I haven't yet learned photoshop and garage band; but those'll follow. The point is, I no longer use my computer only as a typewriter/encyclopedia/post box.

12. Prepare for a good old age, like Maude in Harold and Maude. Key: keep my head open and my joints bendy.
Ongoing. And actually, this is more real and present than ever this year, after some physical distress.

13. Live for a Good Death, while I'm at it. (This is a Catholic concept that deserves a wider audience.)
Ditto. Since I wrote this, I've seen how little I know how to suffer, and how key it is--unless I'm hit by a truck soon, there's going to be more of it, before I'm out of here. There's an art to it--I can see that by looking at different people doing it, or not.

14. Load songs on my new teensy iPod, my first ever. (Maybe Sally will help me on Saturday).
Not only did I realize I don't want to listen to an iPod and got rid of it, but Sally and I are no longer friends. Huh.

15. Ask for help. (This scares me.)
I'm boldfacing this as done, even though it still scares me and I still need practice. But filmmaking was all about asking for help, and I did it. This was a huge breakthrough.

16. Offer help. (This scares me too.)
Ongoing. This has morphed into cultivating sustainable kindness---practicing compassion at the right distance. Lately I've had a hard time with finding this. So it goes.

17. Buy a new microwave. Don't get the crappy brand this time.
I don't really want one.

18. Visit Chile. Check out the surf near Pablo Neruda's last home. Gold star for asking Ariel Dorfman or President Michelle Bachelet out to lunch.
Not a huge desire, but sure, I'd still like to go to Chile. Now I'd also like to go to Berlin... and Helsinki for the annual herring festival. Gold star for asking Finland's woman president Tarja Halonen out for lunch.

19. Get a driver's license.
This was interesting. At some point I realized that I've never gotten a driver's license because I don't want to drive. Ha! Easy. Just took me until middle-age to figure this out.

20. Drive cross-country in a big old bomber. Hmmm... or drive to Chile.
The realization above notwithstanding, this still appeals to me, so I'm leaving it. More a dream image than something I intend to do, but dreams are real too.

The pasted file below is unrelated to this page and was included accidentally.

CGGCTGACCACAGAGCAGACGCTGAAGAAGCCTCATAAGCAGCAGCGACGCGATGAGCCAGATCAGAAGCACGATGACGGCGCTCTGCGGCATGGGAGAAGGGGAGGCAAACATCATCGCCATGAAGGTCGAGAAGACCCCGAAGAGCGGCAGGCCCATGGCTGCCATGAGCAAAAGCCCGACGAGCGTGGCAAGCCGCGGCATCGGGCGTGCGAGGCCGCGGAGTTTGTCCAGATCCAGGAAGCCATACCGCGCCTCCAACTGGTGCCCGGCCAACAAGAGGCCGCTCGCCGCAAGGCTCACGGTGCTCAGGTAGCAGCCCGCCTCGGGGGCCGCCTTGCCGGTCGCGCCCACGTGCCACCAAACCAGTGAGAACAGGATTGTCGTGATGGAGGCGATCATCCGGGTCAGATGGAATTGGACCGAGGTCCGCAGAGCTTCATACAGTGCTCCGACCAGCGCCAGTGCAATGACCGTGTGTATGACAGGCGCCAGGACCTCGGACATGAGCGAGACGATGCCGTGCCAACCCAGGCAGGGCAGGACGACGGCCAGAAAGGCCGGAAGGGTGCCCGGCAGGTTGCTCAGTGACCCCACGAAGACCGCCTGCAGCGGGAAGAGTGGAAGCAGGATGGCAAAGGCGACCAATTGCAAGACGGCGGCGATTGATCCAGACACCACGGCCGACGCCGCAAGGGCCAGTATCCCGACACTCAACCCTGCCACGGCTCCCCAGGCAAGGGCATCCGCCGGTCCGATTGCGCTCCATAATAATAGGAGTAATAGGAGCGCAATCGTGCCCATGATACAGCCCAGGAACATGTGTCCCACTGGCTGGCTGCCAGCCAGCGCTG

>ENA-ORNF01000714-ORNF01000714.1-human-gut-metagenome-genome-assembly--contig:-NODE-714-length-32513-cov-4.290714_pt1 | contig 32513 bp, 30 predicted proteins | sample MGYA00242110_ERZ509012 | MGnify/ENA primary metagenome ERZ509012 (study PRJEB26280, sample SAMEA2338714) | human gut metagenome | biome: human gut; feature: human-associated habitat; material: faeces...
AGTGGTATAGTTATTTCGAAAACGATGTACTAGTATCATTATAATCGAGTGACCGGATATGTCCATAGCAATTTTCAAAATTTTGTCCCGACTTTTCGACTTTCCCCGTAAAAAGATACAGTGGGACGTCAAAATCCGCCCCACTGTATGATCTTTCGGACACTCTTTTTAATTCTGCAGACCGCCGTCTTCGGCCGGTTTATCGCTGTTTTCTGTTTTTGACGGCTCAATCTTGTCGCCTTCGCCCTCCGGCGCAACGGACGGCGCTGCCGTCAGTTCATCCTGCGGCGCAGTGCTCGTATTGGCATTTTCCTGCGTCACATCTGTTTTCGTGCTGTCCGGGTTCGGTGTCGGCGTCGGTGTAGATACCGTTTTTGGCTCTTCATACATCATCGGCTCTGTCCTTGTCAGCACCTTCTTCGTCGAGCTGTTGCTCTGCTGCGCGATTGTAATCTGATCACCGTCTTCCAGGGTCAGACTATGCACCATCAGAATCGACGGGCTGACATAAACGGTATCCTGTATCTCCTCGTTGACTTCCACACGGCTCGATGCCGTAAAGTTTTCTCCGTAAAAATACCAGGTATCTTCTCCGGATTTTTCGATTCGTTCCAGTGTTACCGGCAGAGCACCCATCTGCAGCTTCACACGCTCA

21. Acquire a vintage Jaguar car. Alternatively, acquire a lover with a Jaguar.
Now I want that pink DeSoto I filmed in Montana. Big enough to live in.
A lover? Hm. Kind of like a driver's license: I rather suspect I don't have one because I don't want one.

22. Climb down into the Grand Canyon. Spend the night in one of the cabins down there.
I'd still like to do this, but I could die happy without it.

23. Breathe in the rain forests of the Pacific Northwest.
Yes, I very much want to see the giant ferns. Vancouver is probably my top travel destination.

24. Practice non-aggression when I am annoyed. (Ha!) Practice some more.
Oh, baby!

25. Buy new wool sweaters. Turn the ratty old ones into felt (wash in hot water) and make mittens with it.
I am such a nonshopper. I turned a couple old wool sweaters into felt, yeah, but I haven't replaced them, and now it's getting cold. I want to make toys out of the felt, not mittens, but I'm not much of a crafter... We shall see.

26. Keep expanding my capacity for compassion. Keep relaxing my tendencies toward self-defensiveness. Expand. Relax. Repeat.
Stet. Expand, relax, expand, relax, expand, relax...

27. Keep exercising my body, even though, frankly, I'm not that jazzed about it.
Yep. I took half a year off the YW, and that felt great. Then I started to miss it and rejoined. My approach to exercise is starting to change, too, at mid-life. With vertigo recently, I want to learn a different kind of exercise---more about balance and stretch and less of the Rocky type stuff.

28. Enjoy food! First goal: buy steel-cut oats instead of oats chopped into dust. Give myself more time in the morning to cook them.
Cooking 'em right now.

29. Don't forget crusty bread, runny stinky cheeses, red wine. And sauteed dandelion leaves in the spring, dressed with lemon juice, olive oil, and black pepper.
This stands as a general guide, as I do tend to drift into living off cold cereal.

30. Keep sending my brother birthday cards, even though he more or less hates me.
This has been another tricky one to get in focus. Saint Benedict wrote some advice that I take to heart: If you can't be in a situation and maintain your compassion, he says, then leave.
I realized I was forcing myself to send cards into a cold, hostile void, and I resented doing it more and more. My heart actually feels softer toward my brother if I just leave it alone. Open to revision, but for now, I am not sending him cards.

31. Make a list of the top ten Star Trek episodes. Make a list of the Ten Best Worst Episodes too.
Oh, I went waaaay beyond that. : ) 222 posts labelled Star Trek ... so far.

32. Don't be so embarrassed. As Helen Fielding (author of Bridget Jones) points out: people aren't paying attention anyway. They're thinking about what you're thinking about: themselves.